TABLE I: Weaknesses of the evidence considered by the IARC working group to place glyphosate into category 2A (“probably carcinogenic to humans”) 

Evidence (in) Data (from) WG’s assessment Weaknesses of the evidence
Humans Observational studies (case-control) Limited Non-causal associations cannot be ruled out. - Associations (NHL and B-cell lymphoma) were weak (meta-analysis RR ≤ 2) and only marginally significant (lower limits of 95% CI = 1 or 1.1) - Lack of consistency and specificity of findings - A large prospective cohort found no association between GLY and any solid tumor and lymphoid malignancies.
Animals Rodent carcinogenicity assays Sufficient Mice: - Statistical significance and dose-response was undemonstrated or questionable. - 02 CD-1 mouse assays did not confirm each other’s tumor findings. Rats: - Pancreatic islet cell adenomas, hepatocellular adenomas and thyroid C-cell adenomas are non-malignant lesions that also occurred in untreated rats. - No indication of adenoma progression to carcinoma.
Mechanistic In vitro and in vivo assays for genotoxicity and biomarkers of oxidative stress. Strong - Bacterial reverse mutation assays (with strains sensitive to oxidative mutagens) yielded negative results. - In vitro assays with mammalian cells gave rise to conflicting results. Positivity noted at high and cytotoxic concentrations of some formulated products. - In vivo genotoxicity assays were negative when rodents were treated orally. - In vivo assays produced conflicting results when rodents were treated by the ip route with formulated herbicide products. - Oxidative stress and genotoxic damage noted only at concentrations (in vitro) and doses (in vivo) unattainable in any realistic scenario of human exposure to GLY-based herbicides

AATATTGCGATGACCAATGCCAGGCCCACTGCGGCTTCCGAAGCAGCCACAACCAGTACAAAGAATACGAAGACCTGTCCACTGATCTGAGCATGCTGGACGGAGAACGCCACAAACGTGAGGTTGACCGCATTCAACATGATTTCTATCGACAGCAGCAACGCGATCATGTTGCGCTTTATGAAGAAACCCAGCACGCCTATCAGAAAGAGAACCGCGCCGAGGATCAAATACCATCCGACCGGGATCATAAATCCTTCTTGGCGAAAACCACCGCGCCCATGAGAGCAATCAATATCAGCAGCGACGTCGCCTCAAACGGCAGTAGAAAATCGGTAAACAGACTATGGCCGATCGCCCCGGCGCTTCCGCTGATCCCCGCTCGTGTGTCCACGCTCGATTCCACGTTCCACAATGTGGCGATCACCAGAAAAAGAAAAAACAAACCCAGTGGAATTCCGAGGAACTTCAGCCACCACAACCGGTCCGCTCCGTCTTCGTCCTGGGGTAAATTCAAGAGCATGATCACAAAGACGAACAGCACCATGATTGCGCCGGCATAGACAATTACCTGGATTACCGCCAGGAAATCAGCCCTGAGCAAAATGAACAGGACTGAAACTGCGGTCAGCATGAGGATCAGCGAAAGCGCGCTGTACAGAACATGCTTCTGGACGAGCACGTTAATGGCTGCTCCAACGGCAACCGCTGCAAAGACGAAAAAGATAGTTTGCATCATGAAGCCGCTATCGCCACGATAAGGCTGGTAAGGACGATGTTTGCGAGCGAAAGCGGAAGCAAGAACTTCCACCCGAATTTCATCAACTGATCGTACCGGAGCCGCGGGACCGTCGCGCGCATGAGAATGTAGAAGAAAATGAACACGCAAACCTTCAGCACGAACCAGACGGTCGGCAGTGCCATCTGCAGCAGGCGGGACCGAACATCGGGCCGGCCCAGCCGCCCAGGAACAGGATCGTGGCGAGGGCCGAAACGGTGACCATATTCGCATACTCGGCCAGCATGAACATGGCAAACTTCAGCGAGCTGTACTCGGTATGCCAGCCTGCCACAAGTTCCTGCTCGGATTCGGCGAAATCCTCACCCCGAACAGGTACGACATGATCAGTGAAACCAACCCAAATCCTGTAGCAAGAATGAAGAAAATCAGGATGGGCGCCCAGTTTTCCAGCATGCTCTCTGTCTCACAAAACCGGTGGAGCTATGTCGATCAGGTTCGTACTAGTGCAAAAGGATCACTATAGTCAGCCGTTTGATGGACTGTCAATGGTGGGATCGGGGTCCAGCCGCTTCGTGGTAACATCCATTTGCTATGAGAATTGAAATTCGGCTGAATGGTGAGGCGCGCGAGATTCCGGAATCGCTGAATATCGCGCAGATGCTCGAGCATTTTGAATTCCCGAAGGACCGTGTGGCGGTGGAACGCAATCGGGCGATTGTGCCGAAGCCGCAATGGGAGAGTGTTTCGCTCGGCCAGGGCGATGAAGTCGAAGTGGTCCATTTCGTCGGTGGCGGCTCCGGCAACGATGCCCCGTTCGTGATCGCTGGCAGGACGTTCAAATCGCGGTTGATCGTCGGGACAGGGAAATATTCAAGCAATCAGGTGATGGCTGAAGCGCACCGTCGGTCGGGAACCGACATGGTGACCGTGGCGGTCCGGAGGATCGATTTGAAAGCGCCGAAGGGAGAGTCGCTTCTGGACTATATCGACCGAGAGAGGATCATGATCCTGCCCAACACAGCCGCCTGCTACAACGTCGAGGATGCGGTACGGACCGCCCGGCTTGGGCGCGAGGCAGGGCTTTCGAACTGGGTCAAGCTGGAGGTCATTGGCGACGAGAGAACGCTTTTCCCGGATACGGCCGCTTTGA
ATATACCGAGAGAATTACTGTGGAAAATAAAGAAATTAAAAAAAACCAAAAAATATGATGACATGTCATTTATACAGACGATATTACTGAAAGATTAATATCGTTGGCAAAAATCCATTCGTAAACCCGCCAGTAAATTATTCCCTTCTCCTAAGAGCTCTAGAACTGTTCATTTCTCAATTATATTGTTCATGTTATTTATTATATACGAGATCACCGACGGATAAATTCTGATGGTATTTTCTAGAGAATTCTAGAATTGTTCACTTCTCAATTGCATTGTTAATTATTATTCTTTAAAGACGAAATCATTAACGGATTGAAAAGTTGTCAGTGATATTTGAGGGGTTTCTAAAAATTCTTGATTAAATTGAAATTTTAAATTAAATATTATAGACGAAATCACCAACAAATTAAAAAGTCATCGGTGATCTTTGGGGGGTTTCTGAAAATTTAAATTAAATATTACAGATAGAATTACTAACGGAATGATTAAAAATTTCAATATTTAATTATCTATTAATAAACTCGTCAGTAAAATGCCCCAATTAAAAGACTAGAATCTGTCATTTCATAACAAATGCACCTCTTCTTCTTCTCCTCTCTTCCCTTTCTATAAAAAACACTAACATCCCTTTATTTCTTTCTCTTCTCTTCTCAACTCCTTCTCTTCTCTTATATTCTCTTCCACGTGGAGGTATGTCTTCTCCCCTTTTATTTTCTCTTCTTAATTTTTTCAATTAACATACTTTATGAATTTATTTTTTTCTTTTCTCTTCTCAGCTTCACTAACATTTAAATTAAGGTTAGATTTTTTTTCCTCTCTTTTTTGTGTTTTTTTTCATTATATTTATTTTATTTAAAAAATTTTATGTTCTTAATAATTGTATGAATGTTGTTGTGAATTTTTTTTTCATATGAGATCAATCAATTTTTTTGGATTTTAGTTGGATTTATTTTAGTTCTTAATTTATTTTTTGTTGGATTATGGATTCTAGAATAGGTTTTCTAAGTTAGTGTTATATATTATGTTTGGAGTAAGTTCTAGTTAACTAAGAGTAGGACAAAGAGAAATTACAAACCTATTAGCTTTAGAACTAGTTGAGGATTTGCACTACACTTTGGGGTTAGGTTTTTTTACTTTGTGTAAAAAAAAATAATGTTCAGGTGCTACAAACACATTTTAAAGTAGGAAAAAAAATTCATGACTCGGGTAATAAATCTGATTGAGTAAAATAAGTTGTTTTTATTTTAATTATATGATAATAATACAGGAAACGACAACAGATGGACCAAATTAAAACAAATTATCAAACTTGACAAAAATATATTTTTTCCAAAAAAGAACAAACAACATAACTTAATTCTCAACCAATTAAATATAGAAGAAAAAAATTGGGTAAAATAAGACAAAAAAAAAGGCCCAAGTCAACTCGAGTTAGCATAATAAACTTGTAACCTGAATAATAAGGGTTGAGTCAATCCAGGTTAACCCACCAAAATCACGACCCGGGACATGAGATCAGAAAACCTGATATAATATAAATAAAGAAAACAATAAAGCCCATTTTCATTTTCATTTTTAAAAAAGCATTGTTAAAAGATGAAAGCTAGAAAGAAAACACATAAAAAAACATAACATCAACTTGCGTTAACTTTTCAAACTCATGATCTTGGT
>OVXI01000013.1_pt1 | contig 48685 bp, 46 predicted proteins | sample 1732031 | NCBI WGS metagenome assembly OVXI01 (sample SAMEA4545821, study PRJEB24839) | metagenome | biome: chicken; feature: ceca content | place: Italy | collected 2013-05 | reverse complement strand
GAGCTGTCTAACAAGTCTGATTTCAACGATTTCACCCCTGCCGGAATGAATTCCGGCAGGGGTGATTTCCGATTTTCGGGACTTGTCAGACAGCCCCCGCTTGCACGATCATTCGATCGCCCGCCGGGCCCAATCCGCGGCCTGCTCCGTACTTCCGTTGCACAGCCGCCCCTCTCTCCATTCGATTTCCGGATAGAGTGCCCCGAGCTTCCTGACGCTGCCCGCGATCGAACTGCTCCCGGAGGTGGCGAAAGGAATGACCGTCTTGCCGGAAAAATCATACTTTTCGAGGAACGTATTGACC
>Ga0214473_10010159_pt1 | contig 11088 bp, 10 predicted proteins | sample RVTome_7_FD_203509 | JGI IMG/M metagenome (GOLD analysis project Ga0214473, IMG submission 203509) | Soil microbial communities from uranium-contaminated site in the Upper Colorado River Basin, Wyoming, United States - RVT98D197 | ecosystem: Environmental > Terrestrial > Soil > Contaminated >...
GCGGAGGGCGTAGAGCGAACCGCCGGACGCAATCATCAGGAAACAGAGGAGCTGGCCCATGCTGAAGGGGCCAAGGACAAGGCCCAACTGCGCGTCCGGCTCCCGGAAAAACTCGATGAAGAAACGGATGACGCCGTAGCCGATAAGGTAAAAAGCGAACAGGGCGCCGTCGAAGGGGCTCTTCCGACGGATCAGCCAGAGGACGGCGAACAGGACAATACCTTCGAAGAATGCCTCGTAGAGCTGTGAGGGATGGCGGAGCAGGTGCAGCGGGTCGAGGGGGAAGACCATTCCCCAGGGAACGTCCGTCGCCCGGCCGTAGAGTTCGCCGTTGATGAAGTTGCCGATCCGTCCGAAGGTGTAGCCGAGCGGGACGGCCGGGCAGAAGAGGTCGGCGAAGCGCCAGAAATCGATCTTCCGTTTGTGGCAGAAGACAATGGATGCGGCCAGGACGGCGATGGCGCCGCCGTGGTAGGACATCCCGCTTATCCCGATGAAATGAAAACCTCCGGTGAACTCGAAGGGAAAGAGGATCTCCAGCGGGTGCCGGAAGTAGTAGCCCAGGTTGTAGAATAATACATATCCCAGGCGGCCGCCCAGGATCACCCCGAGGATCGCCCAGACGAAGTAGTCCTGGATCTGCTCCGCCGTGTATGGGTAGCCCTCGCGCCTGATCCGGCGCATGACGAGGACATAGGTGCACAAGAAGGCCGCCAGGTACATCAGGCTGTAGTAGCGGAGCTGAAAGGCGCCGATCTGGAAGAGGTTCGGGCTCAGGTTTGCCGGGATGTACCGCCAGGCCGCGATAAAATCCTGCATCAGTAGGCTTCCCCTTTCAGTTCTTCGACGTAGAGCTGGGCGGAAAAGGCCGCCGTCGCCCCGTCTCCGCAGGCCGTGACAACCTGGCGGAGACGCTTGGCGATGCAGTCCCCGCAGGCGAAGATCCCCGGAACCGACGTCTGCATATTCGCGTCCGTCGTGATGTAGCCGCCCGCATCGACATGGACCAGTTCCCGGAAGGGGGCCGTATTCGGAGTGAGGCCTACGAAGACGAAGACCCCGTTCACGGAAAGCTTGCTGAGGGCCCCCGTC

Notes: IARC:International Agency for Research on Cancer; NHL- Non-Hodgkin lymphoma , GLY: glyphosate, WG: IARC expert working group

Bacterial (reverse mutation) assays

Only two Salmonella typhimurium (and E.coli WP2) assays were evaluated by the WG. A study by Li, Long (1988) found no mutagenic effect (reverse mutation) of GLY (tested up to 5000 µg per plate) in a standard testing battery including S.typhimurium strains TA1535, TA1537, TA1538, TA98 and TA100, and E.coli WP2, without and with extrinsic metabolic activation (rat liver S9). Another study by Rank et al. (1993) tested a GLY herbicide (Round up®) in two S.typhimurium tester strains and found a positive result with TA 98 in the absence of Aroclor-induced rat liver S9 mix, and a positive response with TA100 in the presence of S9 mix. Rank et al. (1993)’s results with TA98 and TA100, however, showed no dose-dependent responses and were not consistently reproduced in two independent tests. Rank et al.’s study, therefore, produced inconsistent and inconclusive results. Accordingly, in a summary published after the meeting, the WG stated that bacterial mutagenesis tests conducted with GLY and GLY-based formulations were negative (Guyton et al., 2015).